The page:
I just watched Young Detective Dee: Rise of the Sea Dragon. Quite entertaining for what it is- Tsui Hark’s stylish action sequence, a charismatic as always Feng Shaofeng, Angelababy who is always pleasing on the eyes plus Chen Kun’s quirky but entertaining cameo.
But anyway, anything on this blog has something to do with tea, no matter how remote the link may be and here goes.
In the movie- without giving away any of the plot, a tea house is mentioned- Qing Xin Cha Fang- which produces a tribute tea for the royal family known as “queshe” (雀舌) or sparrow’s tongue.
Nothing much there, if you’re just a casual tea drinker. Of course being a tea nerd, my sensors go up the moment there is any tea involved.
Since it is just a movie and it has nothing to do outright with tea, I can go ahead and criticize its lack of research 🙂 No harm done to them anyway, no one would demand a refund or stop watching because of these inaccuracies.
1) Tribute tea
Everything is claimed to be tribute tea, even today. So this is not surprising.
Of course, Detective Dee is set in the rule of Empress Wu Zetian & Emperor Tang Gaozhong which dates it from 655-683 AD.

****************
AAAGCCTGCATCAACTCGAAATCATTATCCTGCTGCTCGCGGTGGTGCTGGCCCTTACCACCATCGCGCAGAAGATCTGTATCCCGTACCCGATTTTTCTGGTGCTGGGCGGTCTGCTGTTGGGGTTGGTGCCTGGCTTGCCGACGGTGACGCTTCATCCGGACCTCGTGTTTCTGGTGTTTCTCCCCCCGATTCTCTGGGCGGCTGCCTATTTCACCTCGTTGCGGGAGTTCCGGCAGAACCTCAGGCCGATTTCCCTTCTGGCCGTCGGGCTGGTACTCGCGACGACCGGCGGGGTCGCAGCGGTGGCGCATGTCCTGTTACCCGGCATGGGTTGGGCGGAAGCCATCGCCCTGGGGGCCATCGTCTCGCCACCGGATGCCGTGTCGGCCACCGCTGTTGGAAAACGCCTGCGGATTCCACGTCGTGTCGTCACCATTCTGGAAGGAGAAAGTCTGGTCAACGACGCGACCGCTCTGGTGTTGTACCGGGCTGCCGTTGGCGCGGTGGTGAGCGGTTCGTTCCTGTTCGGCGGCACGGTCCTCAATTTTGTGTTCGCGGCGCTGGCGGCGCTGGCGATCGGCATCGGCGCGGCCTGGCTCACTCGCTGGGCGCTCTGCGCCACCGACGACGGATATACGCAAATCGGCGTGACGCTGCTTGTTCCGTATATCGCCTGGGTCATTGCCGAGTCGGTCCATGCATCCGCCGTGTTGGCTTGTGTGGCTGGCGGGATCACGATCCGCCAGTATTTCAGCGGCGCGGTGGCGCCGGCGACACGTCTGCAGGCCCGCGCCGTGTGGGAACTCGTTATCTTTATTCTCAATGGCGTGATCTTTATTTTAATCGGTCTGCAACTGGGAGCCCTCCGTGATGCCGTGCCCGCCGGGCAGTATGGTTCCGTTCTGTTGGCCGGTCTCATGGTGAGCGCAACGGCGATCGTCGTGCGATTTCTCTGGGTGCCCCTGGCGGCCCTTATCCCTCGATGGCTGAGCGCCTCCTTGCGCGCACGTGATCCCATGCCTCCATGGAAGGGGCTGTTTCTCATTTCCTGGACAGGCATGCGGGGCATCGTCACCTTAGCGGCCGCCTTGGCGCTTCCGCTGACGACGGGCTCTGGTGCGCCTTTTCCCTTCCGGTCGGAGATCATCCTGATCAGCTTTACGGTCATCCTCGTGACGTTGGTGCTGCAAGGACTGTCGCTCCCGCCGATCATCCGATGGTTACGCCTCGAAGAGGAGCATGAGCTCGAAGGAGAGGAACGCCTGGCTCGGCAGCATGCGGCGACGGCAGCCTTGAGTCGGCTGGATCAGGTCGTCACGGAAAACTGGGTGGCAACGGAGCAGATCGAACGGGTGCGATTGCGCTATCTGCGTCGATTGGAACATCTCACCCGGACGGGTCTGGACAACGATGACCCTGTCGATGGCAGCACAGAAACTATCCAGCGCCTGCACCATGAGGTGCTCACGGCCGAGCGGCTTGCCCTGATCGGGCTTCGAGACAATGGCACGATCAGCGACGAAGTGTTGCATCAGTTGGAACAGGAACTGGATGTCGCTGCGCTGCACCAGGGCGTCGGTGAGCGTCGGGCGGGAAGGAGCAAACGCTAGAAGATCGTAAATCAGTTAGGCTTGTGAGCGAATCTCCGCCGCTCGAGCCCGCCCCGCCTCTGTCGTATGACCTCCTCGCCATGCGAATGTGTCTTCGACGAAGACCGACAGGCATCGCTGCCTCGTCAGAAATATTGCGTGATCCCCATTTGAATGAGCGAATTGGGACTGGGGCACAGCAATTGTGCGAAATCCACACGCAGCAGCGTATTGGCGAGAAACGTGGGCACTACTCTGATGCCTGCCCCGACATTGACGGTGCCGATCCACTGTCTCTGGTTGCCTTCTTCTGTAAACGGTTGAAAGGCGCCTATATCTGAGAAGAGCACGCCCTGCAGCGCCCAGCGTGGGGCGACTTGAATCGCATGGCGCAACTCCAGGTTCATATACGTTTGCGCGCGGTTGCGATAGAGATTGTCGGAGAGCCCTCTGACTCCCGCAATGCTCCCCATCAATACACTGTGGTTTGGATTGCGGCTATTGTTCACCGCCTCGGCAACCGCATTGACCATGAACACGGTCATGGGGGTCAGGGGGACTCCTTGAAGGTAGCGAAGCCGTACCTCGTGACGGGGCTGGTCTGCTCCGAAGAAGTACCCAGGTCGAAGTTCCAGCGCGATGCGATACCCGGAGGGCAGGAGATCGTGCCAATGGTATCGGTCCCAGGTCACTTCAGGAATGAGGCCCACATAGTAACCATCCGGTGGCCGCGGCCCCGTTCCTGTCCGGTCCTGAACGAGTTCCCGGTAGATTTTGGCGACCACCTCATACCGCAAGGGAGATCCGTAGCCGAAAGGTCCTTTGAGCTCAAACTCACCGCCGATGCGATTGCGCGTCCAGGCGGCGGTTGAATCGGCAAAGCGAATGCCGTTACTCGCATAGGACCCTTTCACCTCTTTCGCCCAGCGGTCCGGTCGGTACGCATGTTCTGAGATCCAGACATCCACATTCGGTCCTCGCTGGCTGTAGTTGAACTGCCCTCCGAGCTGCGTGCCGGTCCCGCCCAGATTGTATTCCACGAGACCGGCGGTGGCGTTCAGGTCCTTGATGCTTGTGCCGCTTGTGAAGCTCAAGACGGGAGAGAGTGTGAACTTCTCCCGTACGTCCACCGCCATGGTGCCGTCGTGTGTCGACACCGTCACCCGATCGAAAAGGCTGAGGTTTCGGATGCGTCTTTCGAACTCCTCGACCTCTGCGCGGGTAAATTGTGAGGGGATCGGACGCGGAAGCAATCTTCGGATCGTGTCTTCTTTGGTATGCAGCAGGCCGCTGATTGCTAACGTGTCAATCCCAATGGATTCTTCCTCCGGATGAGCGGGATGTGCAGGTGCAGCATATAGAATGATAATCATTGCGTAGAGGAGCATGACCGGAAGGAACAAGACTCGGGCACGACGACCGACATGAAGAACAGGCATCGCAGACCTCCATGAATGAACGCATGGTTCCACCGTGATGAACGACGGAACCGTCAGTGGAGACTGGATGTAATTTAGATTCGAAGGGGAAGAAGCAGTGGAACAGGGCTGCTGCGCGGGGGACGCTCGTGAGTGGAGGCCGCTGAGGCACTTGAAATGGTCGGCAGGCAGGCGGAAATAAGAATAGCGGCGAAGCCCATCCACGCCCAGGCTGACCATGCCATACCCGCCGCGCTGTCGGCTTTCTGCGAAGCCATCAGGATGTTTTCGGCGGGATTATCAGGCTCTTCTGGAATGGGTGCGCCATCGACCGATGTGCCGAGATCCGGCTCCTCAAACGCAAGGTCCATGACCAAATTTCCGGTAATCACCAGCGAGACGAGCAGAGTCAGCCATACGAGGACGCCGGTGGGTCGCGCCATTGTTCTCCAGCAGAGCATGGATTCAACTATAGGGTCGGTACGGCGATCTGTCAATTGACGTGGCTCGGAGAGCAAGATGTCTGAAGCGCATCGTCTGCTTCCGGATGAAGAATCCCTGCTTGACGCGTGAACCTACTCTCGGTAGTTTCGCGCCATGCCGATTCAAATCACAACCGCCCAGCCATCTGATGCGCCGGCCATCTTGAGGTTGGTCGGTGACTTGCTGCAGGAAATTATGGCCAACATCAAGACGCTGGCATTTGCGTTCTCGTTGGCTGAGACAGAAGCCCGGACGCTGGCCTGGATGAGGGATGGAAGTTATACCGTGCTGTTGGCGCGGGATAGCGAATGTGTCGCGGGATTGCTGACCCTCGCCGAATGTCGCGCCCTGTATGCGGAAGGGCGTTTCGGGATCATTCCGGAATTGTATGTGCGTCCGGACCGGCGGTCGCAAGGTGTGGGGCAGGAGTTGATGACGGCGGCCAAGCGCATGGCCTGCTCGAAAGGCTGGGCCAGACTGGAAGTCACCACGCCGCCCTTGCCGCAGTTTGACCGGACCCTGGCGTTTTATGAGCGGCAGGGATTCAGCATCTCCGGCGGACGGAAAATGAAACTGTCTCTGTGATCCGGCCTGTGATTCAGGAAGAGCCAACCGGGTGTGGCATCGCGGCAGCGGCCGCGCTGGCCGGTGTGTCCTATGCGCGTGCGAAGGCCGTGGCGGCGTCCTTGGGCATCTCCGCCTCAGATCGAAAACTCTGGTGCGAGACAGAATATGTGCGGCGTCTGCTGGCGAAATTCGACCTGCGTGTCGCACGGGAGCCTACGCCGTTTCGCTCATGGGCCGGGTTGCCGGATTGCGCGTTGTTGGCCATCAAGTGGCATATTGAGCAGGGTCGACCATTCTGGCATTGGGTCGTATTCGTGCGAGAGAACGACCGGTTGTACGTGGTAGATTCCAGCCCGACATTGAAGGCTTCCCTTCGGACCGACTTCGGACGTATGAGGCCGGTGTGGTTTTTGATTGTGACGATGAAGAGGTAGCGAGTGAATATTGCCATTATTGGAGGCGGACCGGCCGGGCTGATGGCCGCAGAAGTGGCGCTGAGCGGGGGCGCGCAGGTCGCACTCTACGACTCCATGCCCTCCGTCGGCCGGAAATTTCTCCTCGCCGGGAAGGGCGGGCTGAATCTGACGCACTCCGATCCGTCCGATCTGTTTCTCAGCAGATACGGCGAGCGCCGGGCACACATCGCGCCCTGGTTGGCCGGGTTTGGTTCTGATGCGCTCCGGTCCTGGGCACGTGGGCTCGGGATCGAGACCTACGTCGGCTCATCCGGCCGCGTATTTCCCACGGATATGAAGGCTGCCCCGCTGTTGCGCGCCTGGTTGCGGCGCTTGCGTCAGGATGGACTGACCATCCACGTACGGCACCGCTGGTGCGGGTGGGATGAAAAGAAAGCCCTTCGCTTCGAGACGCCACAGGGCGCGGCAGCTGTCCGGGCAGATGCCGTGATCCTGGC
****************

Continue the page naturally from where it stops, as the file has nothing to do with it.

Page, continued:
According to Lu Yu’s Cha Jing- Classics of Tea- tribute tea about 100 years later was in the form of tribute cakes- similar to our Puer cakes today.
Not loose leaf tea which is what Queshe is. Loose leaf tea existed then but it was considered coarse tea and for the lower classes, definitely not for royalty.
2) Method of Production
Of course they didn’t show the method of production but on film a wok similar to the above appeared.
Now the tea house must be really avant garde because chaoqing was believed to have started sometime in the 13th to 14th century, not the 7th century.
At that time, the tea leaves were steamed, much like Japanese green tea today. Only centuries later did they discover that chaoqing or pan-firing makes the leaves more fragrant.
Queshe means ‘sparrow’s tongue’ which is used to denote tea leaves made from 1 bud to 2 leaves picking requirement.
The tea in the movie though was shown to be similar to a tuocha, not a queshe.
Of course take nothing away from the movie, it is pretty enjoyable and to be fair it is not the first to have poorly researched tea related scenes.